The federal government is making an attempt to halt the lawsuit regarding a dock on Cumberland Island before the suit gets too far. On July 12, Assistant U.S. Attorney Patrick Schwedler filed a motion to dismiss, arguing that the U.S. District Court in Brunswick doesn’t have subject-matter jurisdiction to handle the case.

“The (Center for a) Sustainable Coast pleads two bases for subject-matter jurisdiction: the Cumberland National Seashore Enabling Act … and the Administrative Procedure Act…,” according to the motion. “Neither suffices. Sovereign immunity shields (the National Park Service) from suit under the Seashore Enabling Act and the APA’s limited sovereign immunity waiver is not applicable because the Sustainable Coast is not challenging final agency action.

“And, even if it is, the Sustainable Coast lacks standing because its injury was not caused by NPS and is not redressable by this court.”

Part of the reason is that, the Department of Justice argues, a result in this case is dependent in a plaintiff-friendly result in Fulton County Superior Court, where CSC filed suit accusing the company constructing the dock, Lumar, of violating the state Coastal Marshlands Protection Act.

Meanwhile, CSC is asking the federal court to order the NPS to set aside its letter to Lumar allowing the company to construct a dock on the island.

“The Sustainable Coast claims that if it prevails in Fulton County, Lumar will need to seek a (state Coastal Resources Division) dock permit,” the motion states. “Only then will the relief requested in the instant action potentially matter. In particular, if Lumar loses in Fulton County and seeks a permit from GCRD, the Sustainable Coast hypothesizes GCRD will be less likely to green-light the dock without the letter.”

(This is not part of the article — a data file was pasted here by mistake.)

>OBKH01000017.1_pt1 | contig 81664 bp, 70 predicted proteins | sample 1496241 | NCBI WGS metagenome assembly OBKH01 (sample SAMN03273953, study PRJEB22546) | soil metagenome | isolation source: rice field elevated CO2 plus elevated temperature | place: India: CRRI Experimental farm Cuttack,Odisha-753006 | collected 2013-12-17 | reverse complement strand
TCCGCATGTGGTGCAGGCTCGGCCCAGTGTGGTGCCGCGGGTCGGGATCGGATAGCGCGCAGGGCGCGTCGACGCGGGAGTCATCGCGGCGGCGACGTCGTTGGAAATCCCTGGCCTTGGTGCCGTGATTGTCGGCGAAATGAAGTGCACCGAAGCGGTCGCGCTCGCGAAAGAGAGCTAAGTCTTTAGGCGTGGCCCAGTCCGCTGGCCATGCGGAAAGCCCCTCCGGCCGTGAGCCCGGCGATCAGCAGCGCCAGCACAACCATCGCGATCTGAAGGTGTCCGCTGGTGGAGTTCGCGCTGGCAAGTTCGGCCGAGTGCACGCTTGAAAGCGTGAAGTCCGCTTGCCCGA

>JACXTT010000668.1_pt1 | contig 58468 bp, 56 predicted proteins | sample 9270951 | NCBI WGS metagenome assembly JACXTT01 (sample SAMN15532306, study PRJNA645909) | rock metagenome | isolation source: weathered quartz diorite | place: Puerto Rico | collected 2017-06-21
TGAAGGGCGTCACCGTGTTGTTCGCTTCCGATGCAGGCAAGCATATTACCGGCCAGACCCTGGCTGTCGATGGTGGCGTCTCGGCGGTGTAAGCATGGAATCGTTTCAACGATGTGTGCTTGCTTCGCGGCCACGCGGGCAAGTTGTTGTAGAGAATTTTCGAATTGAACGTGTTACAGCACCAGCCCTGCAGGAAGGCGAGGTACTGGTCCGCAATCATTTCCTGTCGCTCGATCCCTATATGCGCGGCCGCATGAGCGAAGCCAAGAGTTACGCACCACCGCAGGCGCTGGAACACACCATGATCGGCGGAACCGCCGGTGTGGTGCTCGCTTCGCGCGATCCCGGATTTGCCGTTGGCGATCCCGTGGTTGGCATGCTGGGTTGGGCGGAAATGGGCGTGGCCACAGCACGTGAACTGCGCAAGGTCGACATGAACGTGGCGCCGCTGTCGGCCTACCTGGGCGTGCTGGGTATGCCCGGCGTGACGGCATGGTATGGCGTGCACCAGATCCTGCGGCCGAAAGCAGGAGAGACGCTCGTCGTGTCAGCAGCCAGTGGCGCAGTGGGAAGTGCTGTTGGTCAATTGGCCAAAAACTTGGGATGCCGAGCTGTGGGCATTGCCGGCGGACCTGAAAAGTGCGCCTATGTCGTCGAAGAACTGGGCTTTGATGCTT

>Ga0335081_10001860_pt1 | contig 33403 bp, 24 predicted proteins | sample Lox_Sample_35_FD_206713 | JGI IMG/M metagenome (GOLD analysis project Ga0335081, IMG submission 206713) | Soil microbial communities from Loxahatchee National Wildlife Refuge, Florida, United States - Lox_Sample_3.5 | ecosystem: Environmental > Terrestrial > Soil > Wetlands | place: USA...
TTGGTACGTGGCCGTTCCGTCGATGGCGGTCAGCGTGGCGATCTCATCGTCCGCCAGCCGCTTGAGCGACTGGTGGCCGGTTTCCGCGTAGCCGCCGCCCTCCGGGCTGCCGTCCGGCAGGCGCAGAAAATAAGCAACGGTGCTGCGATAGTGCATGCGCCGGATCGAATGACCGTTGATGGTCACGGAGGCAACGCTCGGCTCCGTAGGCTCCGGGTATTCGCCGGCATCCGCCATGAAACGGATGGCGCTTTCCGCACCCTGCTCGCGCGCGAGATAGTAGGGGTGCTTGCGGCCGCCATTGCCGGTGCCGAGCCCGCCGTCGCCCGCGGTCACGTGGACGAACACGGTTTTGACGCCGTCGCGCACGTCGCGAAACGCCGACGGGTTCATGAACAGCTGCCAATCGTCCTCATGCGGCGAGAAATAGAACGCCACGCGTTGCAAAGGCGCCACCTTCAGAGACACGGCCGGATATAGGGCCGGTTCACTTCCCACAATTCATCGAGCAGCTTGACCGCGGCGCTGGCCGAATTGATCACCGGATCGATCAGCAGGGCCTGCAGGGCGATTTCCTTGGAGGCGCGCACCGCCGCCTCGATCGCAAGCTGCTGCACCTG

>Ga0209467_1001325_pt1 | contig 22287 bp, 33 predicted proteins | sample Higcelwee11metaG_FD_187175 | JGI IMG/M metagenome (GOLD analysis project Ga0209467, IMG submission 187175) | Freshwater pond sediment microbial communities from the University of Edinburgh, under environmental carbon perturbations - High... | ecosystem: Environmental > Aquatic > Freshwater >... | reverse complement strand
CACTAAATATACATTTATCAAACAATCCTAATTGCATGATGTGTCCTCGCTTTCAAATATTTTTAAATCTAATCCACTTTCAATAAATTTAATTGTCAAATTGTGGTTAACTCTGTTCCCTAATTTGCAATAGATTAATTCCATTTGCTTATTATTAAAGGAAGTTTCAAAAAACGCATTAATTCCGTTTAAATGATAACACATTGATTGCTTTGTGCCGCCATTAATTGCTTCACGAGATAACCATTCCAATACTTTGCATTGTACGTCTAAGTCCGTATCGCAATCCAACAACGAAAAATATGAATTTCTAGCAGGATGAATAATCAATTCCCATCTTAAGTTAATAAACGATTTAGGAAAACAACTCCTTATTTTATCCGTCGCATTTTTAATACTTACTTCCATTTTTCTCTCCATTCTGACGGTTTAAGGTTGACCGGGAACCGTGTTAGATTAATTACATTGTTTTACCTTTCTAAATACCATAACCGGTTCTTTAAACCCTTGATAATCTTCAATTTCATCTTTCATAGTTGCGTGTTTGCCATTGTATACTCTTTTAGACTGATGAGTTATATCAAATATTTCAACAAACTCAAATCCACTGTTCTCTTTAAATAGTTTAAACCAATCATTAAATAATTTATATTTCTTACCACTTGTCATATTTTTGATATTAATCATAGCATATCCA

The argument in the motion is that CSC’s desired outcome is contingent on at least four different results, none of which are controlled by the NPS or the federal court.

Because of this motion to dismiss, the defense made and the plaintiffs did not oppose a motion to stay discovery until the court rules on the motion to dismiss.

In other federal matters, a Brunswick woman is the subject of an indictment by a federal grand jury in Texas for allegedly carrying 88 kilograms of methamphetamine into the United States from Mexico. Lidia Maria Nandi Bibiano was originally charged in late June through a criminal complaint.

According to the complaint, Nandi appeared at the Lincoln Juarez Bridge II crossing at Laredo, Texas, around 10:45 p.m. June 28 in a Dodge Caravan with Georgia registration. The filing reports she said she had nothing to declare at customs.

“Nandi stated she was traveling from Monterrey, Nuevo Leon, Mexico, where she had spent two weeks with family members celebrating Father’s Day and attending dentist appointments,” according to the complaint. “When questioned about her travel, Nandi would start answering questions and then go off on a completely different topic. Nandi was also wearing very revealing clothing. Nandi was referred to secondary inspection for further inspection.”

U.S. Customs and Border Protection officers later found “bundles of a substance” in a modified compartment in the floor behind the driver’s seat that field tested for meth.

She’s was indicted on charges of conspiracy to of import 50 grams or more of methamphetamine or 500 grams or more of a mixture containing meth, and importation of the same. Both counts carry mandatory minimum sentences of 10 years in prison and five years of supervised release.

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